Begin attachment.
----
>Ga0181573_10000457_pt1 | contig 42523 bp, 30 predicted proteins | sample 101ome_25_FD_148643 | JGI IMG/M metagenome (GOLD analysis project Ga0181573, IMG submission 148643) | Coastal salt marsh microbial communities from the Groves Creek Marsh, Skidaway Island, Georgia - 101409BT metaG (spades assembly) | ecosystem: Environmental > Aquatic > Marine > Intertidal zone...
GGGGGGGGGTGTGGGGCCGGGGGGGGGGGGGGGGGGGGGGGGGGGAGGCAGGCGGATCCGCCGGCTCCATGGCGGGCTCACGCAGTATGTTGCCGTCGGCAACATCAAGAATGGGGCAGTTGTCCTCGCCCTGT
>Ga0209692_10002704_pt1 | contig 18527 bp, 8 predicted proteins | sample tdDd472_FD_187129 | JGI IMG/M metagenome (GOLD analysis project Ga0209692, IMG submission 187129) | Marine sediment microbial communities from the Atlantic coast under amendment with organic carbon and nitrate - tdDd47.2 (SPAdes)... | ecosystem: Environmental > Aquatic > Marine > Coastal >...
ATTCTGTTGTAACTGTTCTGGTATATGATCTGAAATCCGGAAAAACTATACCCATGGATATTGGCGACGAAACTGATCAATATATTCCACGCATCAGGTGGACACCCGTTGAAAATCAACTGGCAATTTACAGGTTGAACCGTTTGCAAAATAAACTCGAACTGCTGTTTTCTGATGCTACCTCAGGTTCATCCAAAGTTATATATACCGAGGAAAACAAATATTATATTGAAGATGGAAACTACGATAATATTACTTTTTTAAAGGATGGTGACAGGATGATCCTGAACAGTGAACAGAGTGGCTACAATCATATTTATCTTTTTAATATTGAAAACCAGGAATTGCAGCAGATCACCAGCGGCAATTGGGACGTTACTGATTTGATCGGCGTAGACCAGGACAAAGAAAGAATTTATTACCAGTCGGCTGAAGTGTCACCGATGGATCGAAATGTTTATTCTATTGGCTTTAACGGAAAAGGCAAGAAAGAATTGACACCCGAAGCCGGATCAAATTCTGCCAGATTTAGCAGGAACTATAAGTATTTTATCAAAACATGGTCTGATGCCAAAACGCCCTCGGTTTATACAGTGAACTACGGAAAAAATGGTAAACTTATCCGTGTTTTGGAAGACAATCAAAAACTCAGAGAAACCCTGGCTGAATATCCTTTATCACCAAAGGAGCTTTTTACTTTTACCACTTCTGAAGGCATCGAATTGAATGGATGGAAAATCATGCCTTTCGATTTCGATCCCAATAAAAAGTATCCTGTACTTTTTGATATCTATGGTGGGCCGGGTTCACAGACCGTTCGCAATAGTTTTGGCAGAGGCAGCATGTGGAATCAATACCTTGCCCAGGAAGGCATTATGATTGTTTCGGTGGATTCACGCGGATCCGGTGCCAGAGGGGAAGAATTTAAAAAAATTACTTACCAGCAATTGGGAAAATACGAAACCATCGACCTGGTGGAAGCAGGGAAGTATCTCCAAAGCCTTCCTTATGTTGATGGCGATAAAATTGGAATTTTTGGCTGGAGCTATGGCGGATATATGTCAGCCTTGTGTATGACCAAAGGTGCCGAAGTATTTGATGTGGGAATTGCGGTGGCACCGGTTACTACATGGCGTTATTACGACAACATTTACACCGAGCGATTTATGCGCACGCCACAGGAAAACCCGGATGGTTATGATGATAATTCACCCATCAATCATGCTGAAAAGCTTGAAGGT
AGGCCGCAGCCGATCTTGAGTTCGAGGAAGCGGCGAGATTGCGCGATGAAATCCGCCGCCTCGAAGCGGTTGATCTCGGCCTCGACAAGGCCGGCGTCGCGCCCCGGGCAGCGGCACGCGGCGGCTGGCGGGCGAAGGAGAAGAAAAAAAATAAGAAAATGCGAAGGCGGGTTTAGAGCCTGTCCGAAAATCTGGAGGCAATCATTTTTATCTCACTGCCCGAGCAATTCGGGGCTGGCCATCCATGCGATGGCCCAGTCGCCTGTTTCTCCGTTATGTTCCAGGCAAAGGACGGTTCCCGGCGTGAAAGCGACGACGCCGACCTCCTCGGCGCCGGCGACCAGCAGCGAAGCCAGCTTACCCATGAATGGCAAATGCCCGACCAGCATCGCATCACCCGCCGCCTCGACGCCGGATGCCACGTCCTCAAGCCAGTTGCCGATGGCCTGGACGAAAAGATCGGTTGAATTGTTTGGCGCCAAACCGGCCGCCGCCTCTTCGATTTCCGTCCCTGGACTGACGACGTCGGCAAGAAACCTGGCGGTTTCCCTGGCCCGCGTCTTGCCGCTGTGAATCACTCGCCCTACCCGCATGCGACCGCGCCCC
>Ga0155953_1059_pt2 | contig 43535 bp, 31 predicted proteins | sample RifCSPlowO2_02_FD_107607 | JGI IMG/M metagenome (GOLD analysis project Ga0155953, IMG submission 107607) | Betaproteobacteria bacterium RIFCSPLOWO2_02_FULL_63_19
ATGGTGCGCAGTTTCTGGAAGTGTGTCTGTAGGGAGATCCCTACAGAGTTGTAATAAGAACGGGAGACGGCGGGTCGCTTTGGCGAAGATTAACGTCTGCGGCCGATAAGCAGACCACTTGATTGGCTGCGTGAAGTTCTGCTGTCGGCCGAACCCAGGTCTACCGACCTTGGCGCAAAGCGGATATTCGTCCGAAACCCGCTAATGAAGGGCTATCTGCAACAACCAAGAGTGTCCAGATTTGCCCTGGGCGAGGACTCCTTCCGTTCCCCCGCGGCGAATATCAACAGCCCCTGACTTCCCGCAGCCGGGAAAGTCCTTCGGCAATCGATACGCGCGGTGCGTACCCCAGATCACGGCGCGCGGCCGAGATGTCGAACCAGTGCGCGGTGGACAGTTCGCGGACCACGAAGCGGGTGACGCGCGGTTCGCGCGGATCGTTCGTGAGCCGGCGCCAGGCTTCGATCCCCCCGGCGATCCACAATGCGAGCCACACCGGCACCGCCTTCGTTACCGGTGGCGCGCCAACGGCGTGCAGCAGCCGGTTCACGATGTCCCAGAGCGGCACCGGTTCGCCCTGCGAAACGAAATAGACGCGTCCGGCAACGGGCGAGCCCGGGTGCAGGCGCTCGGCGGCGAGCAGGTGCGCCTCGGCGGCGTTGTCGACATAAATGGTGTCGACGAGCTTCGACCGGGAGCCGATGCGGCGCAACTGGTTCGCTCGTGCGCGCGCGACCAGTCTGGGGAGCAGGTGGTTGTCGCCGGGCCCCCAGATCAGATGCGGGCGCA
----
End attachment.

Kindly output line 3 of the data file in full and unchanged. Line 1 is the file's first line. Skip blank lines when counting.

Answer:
>Ga0209692_10002704_pt1 | contig 18527 bp, 8 predicted proteins | sample tdDd472_FD_187129 | JGI IMG/M metagenome (GOLD analysis project Ga0209692, IMG submission 187129) | Marine sediment microbial communities from the Atlantic coast under amendment with organic carbon and nitrate - tdDd47.2 (SPAdes)... | ecosystem: Environmental > Aquatic > Marine > Coastal >...